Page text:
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The new Brexit trading arrangements in Rishi Sunak’s revised Northern Ireland protocol could take more than two years to be fully implemented, government sources have confirmed.
Businesses in Northern Ireland say they expect a mass educational campaign to be launched across the country by HMRC and other government departments to help them put the deal announced in Windsor last Monday into operation if it is approved by parliament.
But with legislation required to bring the Windsor framework into force, the first of the new measures could take months to become operational.
A government source said if the new deal was ratified it would be “intentionally giving industry time to prepare. Essentially, it is a phased introduction over this year and in 2024.”
However, the introduction of updated labelling for products travelling across the Irish Sea via the new customs “green lane” will be staggered, with the last stage being implemented as late as July 2025.
Businesses are still trying to work out what the deal means for them. “It is important to emphasise this is a framework but there’s a lot of operational detail to work through,” said Stuart Anderson, the head of public affairs at the Northern Ireland chamber of commerce.
“There is also a quite significant political, practical and legal work to get through as part of the process. For example, the timeline for labelling is until July 2025 underlining that this is very much a process over time.”
Labelling products as “not for the EU” will be one of the most visible changes to result from Brexit in Northern Ireland and the rest of the UK.
Under the new arrangements producers of fresh meats, such as sausages, and dairy products will have to start labelling goods for sale in Northern Ireland from this October. The government has promised swift reimbursement to cover the cost.
From October next year, labelling requirements will be extended to include all other dairy products, such as UHT milk and butter, across the UK. The final phase of labelling will enter into force in July 2025 and apply to fish, fruit and vegetables and composite products such as ready meals.
Both the Northern Ireland chamber of commerce and Manufacturing NI say they are confident that businesses will be able to work with government to bring the new rules into operation.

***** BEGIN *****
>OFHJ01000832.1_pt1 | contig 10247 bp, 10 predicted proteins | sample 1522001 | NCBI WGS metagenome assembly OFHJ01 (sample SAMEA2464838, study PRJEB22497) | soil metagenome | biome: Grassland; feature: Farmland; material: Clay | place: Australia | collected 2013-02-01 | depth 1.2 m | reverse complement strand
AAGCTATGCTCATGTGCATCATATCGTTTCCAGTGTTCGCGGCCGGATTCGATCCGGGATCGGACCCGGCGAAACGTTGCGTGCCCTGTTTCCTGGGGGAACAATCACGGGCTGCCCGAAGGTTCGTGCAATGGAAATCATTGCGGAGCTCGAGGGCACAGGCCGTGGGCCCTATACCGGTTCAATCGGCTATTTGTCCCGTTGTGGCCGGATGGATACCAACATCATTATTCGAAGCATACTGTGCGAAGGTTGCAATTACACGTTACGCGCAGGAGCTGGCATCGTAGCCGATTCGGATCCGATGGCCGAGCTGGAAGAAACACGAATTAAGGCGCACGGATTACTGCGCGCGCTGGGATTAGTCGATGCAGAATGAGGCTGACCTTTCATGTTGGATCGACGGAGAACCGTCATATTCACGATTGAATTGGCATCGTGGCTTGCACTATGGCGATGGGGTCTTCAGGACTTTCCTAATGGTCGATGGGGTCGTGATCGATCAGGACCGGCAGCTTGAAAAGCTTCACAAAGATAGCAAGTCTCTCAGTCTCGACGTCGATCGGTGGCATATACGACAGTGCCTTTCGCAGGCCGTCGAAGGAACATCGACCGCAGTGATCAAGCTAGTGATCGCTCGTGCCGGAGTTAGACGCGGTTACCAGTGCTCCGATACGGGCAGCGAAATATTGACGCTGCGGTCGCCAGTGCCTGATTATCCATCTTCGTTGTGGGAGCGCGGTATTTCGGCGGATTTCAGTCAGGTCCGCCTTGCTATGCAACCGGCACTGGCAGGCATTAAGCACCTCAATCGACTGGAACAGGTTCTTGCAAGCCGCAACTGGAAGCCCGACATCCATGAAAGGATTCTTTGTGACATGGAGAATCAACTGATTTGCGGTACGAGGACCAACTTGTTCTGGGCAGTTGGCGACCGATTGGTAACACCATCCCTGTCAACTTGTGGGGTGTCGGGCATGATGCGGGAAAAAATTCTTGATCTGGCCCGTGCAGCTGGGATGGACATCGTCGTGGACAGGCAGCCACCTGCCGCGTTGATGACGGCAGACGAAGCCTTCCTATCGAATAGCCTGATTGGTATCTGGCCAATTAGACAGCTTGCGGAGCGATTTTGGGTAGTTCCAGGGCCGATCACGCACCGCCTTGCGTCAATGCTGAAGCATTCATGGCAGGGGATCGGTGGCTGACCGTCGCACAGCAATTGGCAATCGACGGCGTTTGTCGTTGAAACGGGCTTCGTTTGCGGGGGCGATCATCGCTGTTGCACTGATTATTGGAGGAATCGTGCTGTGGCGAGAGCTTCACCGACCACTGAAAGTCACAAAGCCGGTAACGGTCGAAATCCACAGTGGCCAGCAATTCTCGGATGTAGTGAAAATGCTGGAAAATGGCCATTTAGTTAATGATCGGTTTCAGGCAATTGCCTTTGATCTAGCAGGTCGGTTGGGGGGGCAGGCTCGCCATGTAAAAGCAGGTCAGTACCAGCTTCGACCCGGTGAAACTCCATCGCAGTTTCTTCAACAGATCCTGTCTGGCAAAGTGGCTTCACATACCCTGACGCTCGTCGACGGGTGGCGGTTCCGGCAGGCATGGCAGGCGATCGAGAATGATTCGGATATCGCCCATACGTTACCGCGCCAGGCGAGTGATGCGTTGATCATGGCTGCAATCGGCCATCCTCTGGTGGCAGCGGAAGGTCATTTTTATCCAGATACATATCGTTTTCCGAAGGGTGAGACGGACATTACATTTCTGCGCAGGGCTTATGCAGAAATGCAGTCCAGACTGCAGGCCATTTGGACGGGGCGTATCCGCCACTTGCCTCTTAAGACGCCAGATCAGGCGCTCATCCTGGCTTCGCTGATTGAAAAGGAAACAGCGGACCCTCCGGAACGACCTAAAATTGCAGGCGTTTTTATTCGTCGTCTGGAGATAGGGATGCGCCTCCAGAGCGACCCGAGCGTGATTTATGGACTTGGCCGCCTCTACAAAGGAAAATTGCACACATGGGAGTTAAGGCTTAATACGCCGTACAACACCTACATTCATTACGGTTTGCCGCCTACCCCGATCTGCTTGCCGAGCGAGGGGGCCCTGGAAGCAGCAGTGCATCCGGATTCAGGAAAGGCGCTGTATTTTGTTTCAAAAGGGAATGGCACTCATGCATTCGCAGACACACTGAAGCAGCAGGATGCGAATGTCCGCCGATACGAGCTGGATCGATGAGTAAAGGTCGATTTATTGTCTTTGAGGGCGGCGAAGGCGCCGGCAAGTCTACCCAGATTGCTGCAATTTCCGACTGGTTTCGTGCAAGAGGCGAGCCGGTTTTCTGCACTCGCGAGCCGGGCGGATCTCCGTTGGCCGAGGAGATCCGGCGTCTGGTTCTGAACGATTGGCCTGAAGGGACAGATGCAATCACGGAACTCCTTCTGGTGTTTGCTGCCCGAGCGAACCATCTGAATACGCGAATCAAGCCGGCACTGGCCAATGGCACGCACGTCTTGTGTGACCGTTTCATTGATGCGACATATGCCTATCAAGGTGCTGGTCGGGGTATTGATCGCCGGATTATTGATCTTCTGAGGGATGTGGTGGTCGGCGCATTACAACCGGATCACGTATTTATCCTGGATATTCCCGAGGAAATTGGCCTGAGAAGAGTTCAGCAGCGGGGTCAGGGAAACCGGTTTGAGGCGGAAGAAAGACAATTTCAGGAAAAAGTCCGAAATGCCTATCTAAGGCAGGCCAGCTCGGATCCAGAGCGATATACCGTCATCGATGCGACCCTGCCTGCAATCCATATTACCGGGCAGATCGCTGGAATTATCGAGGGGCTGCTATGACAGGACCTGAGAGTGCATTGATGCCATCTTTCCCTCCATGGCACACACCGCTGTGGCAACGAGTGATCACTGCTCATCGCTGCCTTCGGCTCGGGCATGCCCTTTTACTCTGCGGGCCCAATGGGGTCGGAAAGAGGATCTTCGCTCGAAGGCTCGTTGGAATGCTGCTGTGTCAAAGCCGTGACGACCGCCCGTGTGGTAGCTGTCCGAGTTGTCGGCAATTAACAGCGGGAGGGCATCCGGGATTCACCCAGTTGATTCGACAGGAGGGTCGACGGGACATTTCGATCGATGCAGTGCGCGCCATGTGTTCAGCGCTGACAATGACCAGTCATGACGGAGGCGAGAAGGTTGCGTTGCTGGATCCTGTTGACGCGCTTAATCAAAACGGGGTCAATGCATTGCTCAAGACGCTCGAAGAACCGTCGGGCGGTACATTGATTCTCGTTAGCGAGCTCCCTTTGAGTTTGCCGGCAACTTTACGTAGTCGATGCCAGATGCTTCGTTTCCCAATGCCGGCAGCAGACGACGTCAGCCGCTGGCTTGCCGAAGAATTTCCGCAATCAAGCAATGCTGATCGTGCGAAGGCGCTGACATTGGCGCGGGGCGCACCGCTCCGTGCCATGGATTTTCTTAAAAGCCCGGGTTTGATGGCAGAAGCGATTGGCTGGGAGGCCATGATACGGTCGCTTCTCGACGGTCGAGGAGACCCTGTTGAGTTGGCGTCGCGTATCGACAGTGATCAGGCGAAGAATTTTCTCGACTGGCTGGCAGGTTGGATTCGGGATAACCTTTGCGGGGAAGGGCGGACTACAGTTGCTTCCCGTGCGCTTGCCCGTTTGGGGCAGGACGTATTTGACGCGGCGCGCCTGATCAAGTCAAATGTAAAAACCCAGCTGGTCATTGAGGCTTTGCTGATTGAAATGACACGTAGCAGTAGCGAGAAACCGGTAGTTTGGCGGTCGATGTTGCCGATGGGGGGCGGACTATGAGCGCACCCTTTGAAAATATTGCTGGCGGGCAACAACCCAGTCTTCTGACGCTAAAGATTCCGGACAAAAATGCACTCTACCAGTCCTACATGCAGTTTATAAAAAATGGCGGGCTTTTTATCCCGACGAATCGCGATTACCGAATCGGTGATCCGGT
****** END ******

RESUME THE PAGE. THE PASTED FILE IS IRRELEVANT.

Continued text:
“As businesses we had to shout from the sidelines in the past, sometimes we had to kick down the doors to get heard but now we know we are going to be invited into the room,” said Stephen Kelly, the chief executive of Manufacturing NI, one of a group of business representatives who met Sunak last week.
The process to bring the deal into operation will start later this month after a meeting of the UK-EU joint committee, a body established to enforce the original withdrawal agreement.
Legislation may be needed for some elements of the deal such as the application of UK VAT rules and alcohol duties in Northern Ireland, but sources say that could happen swiftly.
Kelly said some of the “low-hanging fruit” such as the tariff reimbursement schemes could be up and running by early summer.
This is a repayment scheme for any businesses that are not certain of the end destination of their product but who bring materials in through the red lane and pay an EU tariff on a component. If that product ends up being sold and remaining in Northern Ireland they can claim back the tariff.
“We expect HMRC will have to implement changes to some systems and a campaign to educate traders, but there are relatively simple things they could get started with in the early summer.”
Farmers will also be looking for a swift enactment of the Windsor clauses that reverse bans on the importation from Great Britain of seed potatoes and 11 native British trees, along with a relaxation of rules regarding secondhand farm machinery.
Months after the protocol came in in 2021, the Woodland Trust was forced to cancel the purchase of 22,000 trees for communities and schools in Northern Ireland because of the restrictions.